Standard, the AI systems work with 32bit floating-point arithmetic. Minimizing the amount of data could be done by lowering that precision, e.g. to 8-bit arithmetic. It has been proven that for inference, this can be done with hardly any loss of accuracy. So many 8-bit implementations have been made, but they don’t yet bring inference in the energy range of edge computing. A more extreme measure is to bring the precision down to 1-bit, resulting in a so-called binary CNN (convolutional neural network). Unsurprisingly, there is an added accuracy loss compared to 8-bit implementation, but there is enough left to make it useful for many practical applications.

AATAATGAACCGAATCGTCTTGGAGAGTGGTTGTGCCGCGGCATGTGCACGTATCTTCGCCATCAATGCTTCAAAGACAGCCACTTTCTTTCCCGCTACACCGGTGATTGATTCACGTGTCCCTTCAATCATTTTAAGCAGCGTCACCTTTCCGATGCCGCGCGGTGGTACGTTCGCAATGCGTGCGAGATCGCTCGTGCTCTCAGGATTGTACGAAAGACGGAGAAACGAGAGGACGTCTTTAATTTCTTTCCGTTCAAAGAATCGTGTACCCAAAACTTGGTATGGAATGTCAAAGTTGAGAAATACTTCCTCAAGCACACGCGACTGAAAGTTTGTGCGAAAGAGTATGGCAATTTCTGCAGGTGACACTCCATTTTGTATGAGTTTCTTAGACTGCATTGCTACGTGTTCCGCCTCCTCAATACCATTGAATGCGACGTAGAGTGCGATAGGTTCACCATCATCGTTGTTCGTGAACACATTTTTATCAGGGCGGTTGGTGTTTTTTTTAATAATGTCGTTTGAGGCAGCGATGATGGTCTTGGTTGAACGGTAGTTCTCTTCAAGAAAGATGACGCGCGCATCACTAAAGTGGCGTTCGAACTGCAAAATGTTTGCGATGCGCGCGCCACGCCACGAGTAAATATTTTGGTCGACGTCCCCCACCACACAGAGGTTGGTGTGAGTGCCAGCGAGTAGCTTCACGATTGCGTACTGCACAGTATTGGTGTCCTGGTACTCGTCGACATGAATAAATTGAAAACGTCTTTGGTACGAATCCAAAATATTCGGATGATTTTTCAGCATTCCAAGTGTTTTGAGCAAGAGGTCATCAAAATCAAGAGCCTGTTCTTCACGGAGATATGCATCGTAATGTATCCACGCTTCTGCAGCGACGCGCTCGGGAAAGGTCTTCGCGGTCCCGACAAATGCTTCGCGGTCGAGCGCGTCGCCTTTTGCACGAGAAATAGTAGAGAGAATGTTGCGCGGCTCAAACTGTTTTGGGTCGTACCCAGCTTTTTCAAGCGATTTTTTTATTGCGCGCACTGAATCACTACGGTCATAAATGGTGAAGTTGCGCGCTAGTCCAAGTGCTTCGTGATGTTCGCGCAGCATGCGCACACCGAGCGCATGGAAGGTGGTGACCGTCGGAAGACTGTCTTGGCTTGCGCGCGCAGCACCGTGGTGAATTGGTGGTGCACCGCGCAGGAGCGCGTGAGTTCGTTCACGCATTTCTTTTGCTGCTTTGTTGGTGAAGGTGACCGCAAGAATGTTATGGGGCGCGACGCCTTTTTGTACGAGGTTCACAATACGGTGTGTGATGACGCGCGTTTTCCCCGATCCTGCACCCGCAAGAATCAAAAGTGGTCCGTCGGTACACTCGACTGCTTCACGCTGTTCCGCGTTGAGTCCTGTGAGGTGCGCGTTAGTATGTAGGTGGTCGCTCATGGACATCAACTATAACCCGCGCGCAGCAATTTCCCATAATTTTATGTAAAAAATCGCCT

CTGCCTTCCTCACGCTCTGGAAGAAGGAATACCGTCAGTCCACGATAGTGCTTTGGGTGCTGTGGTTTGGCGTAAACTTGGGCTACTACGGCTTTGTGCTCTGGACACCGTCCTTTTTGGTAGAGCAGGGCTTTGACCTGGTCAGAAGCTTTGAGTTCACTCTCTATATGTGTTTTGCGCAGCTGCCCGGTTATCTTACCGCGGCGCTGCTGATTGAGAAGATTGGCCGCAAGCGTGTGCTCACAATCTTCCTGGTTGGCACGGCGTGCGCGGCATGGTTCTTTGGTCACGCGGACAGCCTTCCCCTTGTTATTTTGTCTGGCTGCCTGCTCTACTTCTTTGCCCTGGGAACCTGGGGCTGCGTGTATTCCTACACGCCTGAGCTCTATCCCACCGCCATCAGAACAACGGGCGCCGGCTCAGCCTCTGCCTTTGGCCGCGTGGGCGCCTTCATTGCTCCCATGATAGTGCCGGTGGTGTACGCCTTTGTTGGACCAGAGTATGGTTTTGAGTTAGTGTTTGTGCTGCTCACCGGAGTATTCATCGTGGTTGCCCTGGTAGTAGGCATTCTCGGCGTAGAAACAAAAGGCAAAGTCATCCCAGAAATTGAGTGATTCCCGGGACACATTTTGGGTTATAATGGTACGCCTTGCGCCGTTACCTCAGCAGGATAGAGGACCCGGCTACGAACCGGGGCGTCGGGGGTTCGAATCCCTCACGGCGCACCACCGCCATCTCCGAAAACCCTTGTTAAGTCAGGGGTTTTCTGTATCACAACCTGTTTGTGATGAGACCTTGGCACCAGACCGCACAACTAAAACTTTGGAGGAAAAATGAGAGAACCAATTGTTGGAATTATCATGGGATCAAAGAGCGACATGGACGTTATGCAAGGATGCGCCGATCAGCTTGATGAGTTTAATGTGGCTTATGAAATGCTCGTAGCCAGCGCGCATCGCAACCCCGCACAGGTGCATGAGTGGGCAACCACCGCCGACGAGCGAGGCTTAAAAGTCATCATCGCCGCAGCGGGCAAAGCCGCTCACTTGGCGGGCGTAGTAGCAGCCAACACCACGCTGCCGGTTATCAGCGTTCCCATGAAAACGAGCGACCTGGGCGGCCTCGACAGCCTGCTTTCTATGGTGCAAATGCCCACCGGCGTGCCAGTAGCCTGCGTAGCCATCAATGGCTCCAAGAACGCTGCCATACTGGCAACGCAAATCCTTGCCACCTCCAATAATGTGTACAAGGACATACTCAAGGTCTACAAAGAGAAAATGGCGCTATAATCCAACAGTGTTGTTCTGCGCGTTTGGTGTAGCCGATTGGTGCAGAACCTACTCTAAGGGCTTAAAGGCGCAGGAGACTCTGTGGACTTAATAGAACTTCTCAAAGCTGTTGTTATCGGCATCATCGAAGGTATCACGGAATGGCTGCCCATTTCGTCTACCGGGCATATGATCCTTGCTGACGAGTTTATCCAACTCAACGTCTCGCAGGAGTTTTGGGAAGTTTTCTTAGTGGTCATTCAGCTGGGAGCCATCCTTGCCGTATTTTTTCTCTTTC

A second measure is creating an architecture that lowers the energy needed to fetch and store millions of weights and input values over and over again. One of the most advantageous solutions is to store the learned weights in memory and keep them there, doing inference using a form of analog in-memory computation. The heart of such an AI processor are thus memory arrays that permanently store the values of the learned weights using analog non-volatile devices, e.g. resistive RAM technology. Each such array represents one layer of the neural network. And in the array, the learned weights are encoded in the individual device conductances. So how are we then to multiply and add these weights with the input value? By setting the input values as the word line voltages of the ReRAM arrays. Each cell’s current will then be the multiplication of the weight and the input value (Ohm’s law). And the word line’s current will be the summation of the cell currents in that line (Kirchhoff's law). That way, we can effectively implement convolutions without having to fetch and move the weights over and over again.